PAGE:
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Coalition to provide COVID-19 wage subsidies

The Morrison Government has today committed to a "job keeper" wage subsidy scheme that will provide a flat $1500 a fortnight for workers with employers that have suffered a downturn of at least 30% to 50% due to the coronavirus pandemic.


PABO approved for coronavirus "essential business"

The FWC has approved a protected action ballot at a major personal protection equipment company declared an "essential business" in the battle against coronavirus, after the employer withdrew multiple objections.

Interim bullying orders not anti-sacking "tool": FWC

A senior FWC member says the tribunal cannot issue interim anti-bullying orders merely because there is a serious question to be tried, while it has made it clear to a worker that such an order is not a tool to prevent her dismissal until her matter is determined.

Unions applaud revised position on COVID-19 wage subsidies

The ACTU has welcomed the Morrison Government's apparent shift towards wage subsidies to assist those thrown out of work by the coronavirus crisis, while Canberra has received a further extension for its minimum wage case submission.

Bench makes COVID-19 changes to clerks award

An FWC full bench has today granted a coronavirus-driven variation to the clerks' award that provides more flexibility to work at home, take leave and reduce hours.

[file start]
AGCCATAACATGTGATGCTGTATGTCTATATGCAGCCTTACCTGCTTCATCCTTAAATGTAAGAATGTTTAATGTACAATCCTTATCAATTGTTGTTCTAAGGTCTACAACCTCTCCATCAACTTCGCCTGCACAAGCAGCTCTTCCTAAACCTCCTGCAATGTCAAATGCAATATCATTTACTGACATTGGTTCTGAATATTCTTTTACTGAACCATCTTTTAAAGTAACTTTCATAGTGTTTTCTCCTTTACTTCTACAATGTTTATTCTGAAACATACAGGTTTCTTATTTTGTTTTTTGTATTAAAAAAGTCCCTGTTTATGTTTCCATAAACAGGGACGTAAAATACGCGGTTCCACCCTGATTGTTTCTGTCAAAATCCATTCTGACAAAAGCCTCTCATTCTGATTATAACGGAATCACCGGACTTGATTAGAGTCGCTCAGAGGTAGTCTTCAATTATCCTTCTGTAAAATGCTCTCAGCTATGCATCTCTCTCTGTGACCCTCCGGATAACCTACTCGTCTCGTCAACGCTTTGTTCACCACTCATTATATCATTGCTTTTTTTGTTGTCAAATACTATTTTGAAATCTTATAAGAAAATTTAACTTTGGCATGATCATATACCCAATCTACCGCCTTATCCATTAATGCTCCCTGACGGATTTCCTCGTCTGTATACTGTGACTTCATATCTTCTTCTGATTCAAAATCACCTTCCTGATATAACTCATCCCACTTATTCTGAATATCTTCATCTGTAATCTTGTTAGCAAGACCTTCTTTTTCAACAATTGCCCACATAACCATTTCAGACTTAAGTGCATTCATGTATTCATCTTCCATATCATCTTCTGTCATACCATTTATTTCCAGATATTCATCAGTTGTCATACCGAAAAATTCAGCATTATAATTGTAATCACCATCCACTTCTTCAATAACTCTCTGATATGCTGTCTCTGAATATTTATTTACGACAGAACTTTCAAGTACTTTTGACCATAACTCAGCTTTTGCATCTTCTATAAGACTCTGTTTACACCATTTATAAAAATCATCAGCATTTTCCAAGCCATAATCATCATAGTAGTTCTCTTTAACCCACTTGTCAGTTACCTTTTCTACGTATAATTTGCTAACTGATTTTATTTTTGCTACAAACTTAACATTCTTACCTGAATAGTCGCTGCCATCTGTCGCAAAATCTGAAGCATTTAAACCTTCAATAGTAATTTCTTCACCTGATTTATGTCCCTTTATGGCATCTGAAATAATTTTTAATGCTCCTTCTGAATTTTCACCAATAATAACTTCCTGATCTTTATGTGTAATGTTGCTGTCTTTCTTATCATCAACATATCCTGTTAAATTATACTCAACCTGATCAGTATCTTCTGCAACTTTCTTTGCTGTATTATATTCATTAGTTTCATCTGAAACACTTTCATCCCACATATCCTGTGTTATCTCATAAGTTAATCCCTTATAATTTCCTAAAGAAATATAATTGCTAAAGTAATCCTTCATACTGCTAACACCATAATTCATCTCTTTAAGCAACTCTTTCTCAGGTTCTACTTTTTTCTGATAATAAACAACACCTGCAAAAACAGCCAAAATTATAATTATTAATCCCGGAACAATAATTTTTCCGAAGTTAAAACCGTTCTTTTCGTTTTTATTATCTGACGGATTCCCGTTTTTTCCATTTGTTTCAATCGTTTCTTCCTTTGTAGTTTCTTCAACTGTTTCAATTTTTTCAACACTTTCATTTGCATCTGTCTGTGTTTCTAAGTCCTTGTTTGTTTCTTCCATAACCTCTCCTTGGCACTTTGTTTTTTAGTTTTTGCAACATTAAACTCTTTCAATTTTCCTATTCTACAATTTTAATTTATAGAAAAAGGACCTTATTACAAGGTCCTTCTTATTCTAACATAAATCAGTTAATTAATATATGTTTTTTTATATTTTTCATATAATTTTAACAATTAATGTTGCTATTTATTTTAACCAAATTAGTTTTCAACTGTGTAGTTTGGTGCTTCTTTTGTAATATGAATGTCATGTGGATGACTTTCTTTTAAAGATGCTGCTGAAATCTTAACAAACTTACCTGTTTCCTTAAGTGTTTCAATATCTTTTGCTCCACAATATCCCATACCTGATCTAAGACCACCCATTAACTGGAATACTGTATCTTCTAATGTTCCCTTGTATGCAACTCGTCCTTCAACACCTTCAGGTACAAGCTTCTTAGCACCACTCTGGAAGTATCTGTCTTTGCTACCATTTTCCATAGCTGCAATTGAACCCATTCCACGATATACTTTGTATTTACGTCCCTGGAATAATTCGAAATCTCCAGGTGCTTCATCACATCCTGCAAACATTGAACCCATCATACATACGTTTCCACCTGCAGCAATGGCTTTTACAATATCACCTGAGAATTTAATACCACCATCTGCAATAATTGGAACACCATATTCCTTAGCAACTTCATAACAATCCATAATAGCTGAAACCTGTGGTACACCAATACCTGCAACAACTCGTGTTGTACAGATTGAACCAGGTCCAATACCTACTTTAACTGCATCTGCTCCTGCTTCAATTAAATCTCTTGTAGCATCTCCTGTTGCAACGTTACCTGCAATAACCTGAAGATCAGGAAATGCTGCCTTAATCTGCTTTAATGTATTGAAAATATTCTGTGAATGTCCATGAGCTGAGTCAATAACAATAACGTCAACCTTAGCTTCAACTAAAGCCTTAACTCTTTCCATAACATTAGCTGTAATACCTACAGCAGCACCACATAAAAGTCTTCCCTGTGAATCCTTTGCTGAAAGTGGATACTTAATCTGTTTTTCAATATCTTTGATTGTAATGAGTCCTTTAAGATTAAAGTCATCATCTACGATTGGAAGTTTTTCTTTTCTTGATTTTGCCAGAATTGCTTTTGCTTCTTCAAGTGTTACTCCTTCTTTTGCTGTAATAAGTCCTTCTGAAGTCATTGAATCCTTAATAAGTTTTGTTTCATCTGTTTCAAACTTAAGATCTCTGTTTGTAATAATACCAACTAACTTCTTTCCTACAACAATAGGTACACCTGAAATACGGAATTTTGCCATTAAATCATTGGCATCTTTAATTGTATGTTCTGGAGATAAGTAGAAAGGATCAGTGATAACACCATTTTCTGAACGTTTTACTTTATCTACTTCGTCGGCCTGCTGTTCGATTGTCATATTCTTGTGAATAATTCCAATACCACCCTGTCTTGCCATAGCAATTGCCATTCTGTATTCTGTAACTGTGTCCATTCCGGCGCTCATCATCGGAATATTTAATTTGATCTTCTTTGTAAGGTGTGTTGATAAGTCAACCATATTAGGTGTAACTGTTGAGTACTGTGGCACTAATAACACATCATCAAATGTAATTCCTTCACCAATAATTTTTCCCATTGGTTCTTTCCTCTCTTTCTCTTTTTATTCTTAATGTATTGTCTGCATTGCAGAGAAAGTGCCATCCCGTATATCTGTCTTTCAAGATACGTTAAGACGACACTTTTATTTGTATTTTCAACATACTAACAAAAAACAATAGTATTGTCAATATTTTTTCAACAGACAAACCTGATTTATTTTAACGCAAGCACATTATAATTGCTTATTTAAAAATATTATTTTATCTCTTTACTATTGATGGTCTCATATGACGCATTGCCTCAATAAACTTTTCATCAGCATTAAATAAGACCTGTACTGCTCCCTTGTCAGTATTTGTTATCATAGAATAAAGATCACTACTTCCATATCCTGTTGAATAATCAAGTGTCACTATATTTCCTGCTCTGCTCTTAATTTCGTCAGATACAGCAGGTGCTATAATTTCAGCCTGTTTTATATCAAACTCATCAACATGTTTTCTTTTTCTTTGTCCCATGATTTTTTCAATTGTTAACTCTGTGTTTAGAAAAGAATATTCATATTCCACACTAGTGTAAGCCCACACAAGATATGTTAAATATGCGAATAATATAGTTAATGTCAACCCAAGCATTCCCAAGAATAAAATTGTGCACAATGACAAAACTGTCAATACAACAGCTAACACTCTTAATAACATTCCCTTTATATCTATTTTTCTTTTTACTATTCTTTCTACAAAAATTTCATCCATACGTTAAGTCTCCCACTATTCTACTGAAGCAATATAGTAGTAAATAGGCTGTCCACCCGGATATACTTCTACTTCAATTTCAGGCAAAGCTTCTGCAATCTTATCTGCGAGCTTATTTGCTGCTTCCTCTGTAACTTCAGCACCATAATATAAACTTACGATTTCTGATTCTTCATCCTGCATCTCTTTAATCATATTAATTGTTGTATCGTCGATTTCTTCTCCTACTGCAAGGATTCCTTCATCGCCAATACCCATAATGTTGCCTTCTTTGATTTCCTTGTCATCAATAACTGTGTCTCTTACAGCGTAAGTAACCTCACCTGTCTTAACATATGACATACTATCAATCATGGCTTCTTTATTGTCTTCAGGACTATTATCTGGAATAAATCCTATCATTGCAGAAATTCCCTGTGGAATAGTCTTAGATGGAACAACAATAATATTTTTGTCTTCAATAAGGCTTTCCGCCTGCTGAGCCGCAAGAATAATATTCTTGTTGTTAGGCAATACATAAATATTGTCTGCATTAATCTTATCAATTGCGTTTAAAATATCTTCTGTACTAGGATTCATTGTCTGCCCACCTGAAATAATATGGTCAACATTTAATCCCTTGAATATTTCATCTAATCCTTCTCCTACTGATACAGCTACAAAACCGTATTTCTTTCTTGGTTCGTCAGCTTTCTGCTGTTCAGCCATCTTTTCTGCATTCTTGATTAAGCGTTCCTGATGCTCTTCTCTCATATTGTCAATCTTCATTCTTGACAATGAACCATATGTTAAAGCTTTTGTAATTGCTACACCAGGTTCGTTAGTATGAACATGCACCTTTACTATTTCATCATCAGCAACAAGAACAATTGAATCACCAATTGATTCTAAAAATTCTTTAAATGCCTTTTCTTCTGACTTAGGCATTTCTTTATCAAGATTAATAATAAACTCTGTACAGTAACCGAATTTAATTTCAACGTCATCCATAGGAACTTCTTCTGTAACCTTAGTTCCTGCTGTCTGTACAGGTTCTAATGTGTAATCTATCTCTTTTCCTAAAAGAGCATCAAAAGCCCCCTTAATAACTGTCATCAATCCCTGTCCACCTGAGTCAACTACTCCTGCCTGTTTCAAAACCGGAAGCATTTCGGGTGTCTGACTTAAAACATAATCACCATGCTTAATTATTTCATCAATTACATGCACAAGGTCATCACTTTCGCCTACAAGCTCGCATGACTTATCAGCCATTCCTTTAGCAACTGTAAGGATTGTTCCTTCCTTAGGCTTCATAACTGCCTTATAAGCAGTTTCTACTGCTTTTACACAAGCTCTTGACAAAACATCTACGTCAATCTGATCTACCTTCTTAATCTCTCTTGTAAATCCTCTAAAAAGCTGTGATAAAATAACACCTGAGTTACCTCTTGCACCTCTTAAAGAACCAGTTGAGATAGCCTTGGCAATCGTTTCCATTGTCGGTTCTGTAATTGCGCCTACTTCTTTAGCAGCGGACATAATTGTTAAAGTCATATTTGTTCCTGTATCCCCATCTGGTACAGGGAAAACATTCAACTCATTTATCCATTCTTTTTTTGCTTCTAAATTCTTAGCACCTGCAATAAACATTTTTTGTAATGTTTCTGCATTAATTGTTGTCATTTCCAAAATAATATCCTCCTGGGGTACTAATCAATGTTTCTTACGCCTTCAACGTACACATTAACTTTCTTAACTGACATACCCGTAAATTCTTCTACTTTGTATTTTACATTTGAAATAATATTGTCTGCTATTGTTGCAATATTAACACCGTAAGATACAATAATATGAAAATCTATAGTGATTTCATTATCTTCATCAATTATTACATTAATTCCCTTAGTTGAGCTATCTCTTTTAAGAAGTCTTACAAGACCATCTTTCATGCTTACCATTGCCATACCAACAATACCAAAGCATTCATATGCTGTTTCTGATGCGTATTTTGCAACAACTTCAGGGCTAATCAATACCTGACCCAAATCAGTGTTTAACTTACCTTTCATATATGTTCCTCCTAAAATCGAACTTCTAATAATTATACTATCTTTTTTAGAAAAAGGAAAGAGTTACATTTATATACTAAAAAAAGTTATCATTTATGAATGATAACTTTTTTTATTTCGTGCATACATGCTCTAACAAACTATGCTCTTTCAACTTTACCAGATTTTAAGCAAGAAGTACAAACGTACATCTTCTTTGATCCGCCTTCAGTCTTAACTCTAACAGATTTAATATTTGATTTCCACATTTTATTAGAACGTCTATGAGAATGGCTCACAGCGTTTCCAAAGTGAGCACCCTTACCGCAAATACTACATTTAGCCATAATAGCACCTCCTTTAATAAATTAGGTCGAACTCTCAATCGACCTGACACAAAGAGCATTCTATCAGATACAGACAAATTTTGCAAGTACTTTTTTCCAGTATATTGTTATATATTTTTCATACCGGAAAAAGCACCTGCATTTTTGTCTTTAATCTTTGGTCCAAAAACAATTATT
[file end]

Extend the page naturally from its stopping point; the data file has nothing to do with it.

Labour movement united in pushing for wage subsidies

Unions and the ALP today secured support from a key business group as they continue to pressure the Morrison Government into paying UK-style wage subsidies to coronavirus-affected workers, against a background of tripartite cooperation not seen for 25 years.


AEC attendance halt delays PABO voting

The AEC will no longer conduct attendance ballots for protected industrial action until the coronavirus crisis is resolved, prompting the FWC to vary multiple union PABO applications in order to delay the close of voting and allow for postal ballots.

Extended talk after asbestos scare unprotected action: Court

The Federal Circuit Court has held that an employer was obliged to dock four hours' pay from workers attending a lunchtime talk on asbestos that ran 45 minutes over time, noting a supervisor who considered it "unremarkable" had no authority to extend the meeting.